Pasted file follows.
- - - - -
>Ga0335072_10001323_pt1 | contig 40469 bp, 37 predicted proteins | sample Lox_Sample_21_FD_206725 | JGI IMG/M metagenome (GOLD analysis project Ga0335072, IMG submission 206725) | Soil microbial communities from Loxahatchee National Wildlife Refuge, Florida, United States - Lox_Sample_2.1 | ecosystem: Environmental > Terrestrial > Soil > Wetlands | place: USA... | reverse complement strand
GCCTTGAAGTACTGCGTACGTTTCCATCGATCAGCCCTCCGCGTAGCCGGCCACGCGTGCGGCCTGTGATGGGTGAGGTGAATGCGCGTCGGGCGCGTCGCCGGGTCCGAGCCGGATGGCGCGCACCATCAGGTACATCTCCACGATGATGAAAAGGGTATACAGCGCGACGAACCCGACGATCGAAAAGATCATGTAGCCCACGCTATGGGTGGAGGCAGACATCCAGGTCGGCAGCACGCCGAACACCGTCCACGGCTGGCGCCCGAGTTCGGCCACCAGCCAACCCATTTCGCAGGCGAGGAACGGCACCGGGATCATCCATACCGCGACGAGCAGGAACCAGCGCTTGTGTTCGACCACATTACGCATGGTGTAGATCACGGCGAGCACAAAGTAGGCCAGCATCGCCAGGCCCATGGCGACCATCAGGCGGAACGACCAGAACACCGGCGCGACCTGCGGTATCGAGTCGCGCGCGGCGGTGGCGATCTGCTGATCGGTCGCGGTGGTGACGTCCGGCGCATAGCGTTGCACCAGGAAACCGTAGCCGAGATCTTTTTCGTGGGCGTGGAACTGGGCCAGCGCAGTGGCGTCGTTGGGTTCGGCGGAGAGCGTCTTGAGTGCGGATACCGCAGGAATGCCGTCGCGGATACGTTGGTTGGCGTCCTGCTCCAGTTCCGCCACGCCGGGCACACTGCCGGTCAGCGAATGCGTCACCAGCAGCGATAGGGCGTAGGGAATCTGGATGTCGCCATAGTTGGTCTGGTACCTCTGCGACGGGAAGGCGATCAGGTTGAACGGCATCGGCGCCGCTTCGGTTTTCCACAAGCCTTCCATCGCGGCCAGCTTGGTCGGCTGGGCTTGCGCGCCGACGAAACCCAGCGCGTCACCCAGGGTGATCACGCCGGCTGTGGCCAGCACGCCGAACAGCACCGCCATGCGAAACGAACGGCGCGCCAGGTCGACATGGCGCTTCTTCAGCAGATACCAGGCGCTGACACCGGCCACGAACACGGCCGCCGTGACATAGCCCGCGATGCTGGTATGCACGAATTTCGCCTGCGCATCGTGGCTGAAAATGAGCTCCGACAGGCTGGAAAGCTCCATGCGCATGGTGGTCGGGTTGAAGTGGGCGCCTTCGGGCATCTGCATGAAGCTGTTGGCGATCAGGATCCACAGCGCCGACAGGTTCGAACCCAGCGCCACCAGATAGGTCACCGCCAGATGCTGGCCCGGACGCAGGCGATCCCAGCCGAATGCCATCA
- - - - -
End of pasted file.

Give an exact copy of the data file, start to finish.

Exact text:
>Ga0335072_10001323_pt1 | contig 40469 bp, 37 predicted proteins | sample Lox_Sample_21_FD_206725 | JGI IMG/M metagenome (GOLD analysis project Ga0335072, IMG submission 206725) | Soil microbial communities from Loxahatchee National Wildlife Refuge, Florida, United States - Lox_Sample_2.1 | ecosystem: Environmental > Terrestrial > Soil > Wetlands | place: USA... | reverse complement strand
GCCTTGAAGTACTGCGTACGTTTCCATCGATCAGCCCTCCGCGTAGCCGGCCACGCGTGCGGCCTGTGATGGGTGAGGTGAATGCGCGTCGGGCGCGTCGCCGGGTCCGAGCCGGATGGCGCGCACCATCAGGTACATCTCCACGATGATGAAAAGGGTATACAGCGCGACGAACCCGACGATCGAAAAGATCATGTAGCCCACGCTATGGGTGGAGGCAGACATCCAGGTCGGCAGCACGCCGAACACCGTCCACGGCTGGCGCCCGAGTTCGGCCACCAGCCAACCCATTTCGCAGGCGAGGAACGGCACCGGGATCATCCATACCGCGACGAGCAGGAACCAGCGCTTGTGTTCGACCACATTACGCATGGTGTAGATCACGGCGAGCACAAAGTAGGCCAGCATCGCCAGGCCCATGGCGACCATCAGGCGGAACGACCAGAACACCGGCGCGACCTGCGGTATCGAGTCGCGCGCGGCGGTGGCGATCTGCTGATCGGTCGCGGTGGTGACGTCCGGCGCATAGCGTTGCACCAGGAAACCGTAGCCGAGATCTTTTTCGTGGGCGTGGAACTGGGCCAGCGCAGTGGCGTCGTTGGGTTCGGCGGAGAGCGTCTTGAGTGCGGATACCGCAGGAATGCCGTCGCGGATACGTTGGTTGGCGTCCTGCTCCAGTTCCGCCACGCCGGGCACACTGCCGGTCAGCGAATGCGTCACCAGCAGCGATAGGGCGTAGGGAATCTGGATGTCGCCATAGTTGGTCTGGTACCTCTGCGACGGGAAGGCGATCAGGTTGAACGGCATCGGCGCCGCTTCGGTTTTCCACAAGCCTTCCATCGCGGCCAGCTTGGTCGGCTGGGCTTGCGCGCCGACGAAACCCAGCGCGTCACCCAGGGTGATCACGCCGGCTGTGGCCAGCACGCCGAACAGCACCGCCATGCGAAACGAACGGCGCGCCAGGTCGACATGGCGCTTCTTCAGCAGATACCAGGCGCTGACACCGGCCACGAACACGGCCGCCGTGACATAGCCCGCGATGCTGGTATGCACGAATTTCGCCTGCGCATCGTGGCTGAAAATGAGCTCCGACAGGCTGGAAAGCTCCATGCGCATGGTGGTCGGGTTGAAGTGGGCGCCTTCGGGCATCTGCATGAAGCTGTTGGCGATCAGGATCCACAGCGCCGACAGGTTCGAACCCAGCGCCACCAGATAGGTCACCGCCAGATGCTGGCCCGGACGCAGGCGATCCCAGCCGAATGCCATCA